9. I knew our milkman too, and the delivery service was sufficient to support a grown man and his family. Things have significantly changed. And living into your dotage at 95 is likely. "Long life" is more of a curse than a blessing.

  10. It's an issue that whips up liberal angst like no other among enviro-nazis. And because it's racist to blame anyplace other than the US, the insanity spreads here, while the third world is awash in trash.

  11. When I visited the UK, I asked a host, "do they still deliver those glass bottles of WHOLE MILK" at the door. He recalled the dim and distant past, and then searched several stores before he found one and brought it to me. The milk was delicious. Its loss to the UK is something that the modern generation has never experienced.

  12. And they generally don't get a puncture from tossing them into a ruck like I've seen all too many of the new thinner plastic bottles do.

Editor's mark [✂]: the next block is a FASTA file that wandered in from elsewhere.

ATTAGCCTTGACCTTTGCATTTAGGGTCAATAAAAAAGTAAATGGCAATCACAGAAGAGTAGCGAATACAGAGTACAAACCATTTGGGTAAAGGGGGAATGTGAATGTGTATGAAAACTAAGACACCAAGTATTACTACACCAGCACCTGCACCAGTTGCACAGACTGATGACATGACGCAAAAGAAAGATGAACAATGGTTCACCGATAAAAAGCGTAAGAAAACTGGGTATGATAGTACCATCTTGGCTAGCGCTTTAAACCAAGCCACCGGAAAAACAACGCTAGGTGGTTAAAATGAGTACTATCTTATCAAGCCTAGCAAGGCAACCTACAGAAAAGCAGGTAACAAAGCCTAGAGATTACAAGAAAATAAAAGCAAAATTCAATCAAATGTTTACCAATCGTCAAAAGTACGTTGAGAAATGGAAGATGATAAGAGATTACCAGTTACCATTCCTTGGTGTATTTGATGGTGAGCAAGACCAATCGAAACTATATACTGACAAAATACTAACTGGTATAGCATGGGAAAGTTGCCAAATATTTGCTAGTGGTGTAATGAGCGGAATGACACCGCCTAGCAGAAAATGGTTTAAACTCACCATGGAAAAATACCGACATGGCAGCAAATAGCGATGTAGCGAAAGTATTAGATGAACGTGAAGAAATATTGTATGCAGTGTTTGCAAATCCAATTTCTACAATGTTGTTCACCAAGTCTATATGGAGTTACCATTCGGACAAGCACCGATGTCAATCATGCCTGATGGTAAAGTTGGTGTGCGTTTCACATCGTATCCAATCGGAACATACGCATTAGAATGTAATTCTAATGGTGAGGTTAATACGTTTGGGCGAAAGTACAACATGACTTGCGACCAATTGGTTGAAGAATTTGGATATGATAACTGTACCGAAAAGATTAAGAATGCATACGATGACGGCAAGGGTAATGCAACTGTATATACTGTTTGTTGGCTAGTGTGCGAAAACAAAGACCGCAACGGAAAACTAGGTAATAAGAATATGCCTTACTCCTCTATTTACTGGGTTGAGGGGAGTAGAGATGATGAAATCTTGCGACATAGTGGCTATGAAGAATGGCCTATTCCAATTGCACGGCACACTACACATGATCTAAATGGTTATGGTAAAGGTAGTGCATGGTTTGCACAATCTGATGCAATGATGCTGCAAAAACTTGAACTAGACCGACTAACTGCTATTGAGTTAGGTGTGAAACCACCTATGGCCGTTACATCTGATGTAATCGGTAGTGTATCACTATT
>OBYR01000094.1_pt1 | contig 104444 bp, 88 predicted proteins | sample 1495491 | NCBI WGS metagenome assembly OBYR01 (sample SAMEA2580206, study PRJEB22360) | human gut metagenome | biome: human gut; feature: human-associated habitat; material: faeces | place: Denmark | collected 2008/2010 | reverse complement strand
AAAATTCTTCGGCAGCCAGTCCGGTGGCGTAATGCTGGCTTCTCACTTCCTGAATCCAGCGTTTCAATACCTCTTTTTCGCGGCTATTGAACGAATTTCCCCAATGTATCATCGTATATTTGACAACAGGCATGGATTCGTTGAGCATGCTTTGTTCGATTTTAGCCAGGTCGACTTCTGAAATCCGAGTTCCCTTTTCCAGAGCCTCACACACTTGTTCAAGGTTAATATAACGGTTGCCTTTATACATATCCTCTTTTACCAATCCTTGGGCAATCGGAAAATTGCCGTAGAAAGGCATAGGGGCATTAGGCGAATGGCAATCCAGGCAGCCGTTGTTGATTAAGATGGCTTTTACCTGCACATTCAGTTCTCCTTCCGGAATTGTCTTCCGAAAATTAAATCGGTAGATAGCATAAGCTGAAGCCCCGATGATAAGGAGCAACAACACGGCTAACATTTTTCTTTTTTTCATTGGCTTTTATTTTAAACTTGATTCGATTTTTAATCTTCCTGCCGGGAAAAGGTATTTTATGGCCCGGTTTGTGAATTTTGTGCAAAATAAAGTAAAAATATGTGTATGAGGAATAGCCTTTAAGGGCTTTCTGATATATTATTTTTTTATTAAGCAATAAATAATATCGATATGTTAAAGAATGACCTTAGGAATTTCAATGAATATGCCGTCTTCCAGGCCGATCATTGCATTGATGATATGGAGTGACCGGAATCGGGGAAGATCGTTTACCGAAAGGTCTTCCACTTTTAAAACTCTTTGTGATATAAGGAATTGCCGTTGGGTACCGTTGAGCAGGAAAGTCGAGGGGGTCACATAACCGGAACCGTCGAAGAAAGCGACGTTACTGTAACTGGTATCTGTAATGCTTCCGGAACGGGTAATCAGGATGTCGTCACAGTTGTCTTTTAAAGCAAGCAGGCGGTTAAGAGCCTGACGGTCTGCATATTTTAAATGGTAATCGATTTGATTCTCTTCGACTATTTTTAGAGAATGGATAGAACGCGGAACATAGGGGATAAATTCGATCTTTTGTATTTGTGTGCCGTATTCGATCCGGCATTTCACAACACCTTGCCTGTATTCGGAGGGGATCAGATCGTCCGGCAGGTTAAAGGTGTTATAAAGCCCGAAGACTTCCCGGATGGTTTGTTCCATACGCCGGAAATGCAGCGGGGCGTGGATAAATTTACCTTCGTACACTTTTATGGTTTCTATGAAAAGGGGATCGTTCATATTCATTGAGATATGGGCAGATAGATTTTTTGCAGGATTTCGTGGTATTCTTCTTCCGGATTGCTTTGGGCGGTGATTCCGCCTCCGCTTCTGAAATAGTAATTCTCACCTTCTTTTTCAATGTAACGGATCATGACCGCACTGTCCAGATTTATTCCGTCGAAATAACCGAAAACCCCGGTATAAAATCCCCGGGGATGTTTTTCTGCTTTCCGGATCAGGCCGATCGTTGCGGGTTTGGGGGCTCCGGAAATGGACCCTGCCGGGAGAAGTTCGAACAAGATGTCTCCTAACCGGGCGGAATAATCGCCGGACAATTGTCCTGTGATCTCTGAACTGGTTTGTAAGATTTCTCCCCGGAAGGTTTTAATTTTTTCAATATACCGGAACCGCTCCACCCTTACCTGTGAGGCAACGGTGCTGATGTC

13. We had Meadow Gold milk, and our milkman's name was Frank.

    Mom and Dad knew him from "the old neighborhood", and yep, Frank got an envelope on Christmas from all his customers.

  14. When my parents bought a small ranch, they got one to three milk cows. Guess who milked them? I enjoyed the whole cream and home churned butter. Milk, eh. Smelled like the cows to me. Still not much of a milk drinker.

    Several girls I dated in high school milked cows. You learned quickly not to place your hands in certain places without an invitation.

  15. My grandmother had a milkman while I was growing up, but none at the house where I lived. Seemed to be a center of the city thing.
    So many dairies have gone out of business since then. Sad.

  16. Don't forget drinking water out of a good old garden hose or faucet when growing up.
    But yes, it is funny what libs complain about. And while we're at it, don't forget those stupid plastic things that hold so many bottles and cans together in convenient 6 and 8 packs. Plenty of animals get caught up in those little plastic "nets".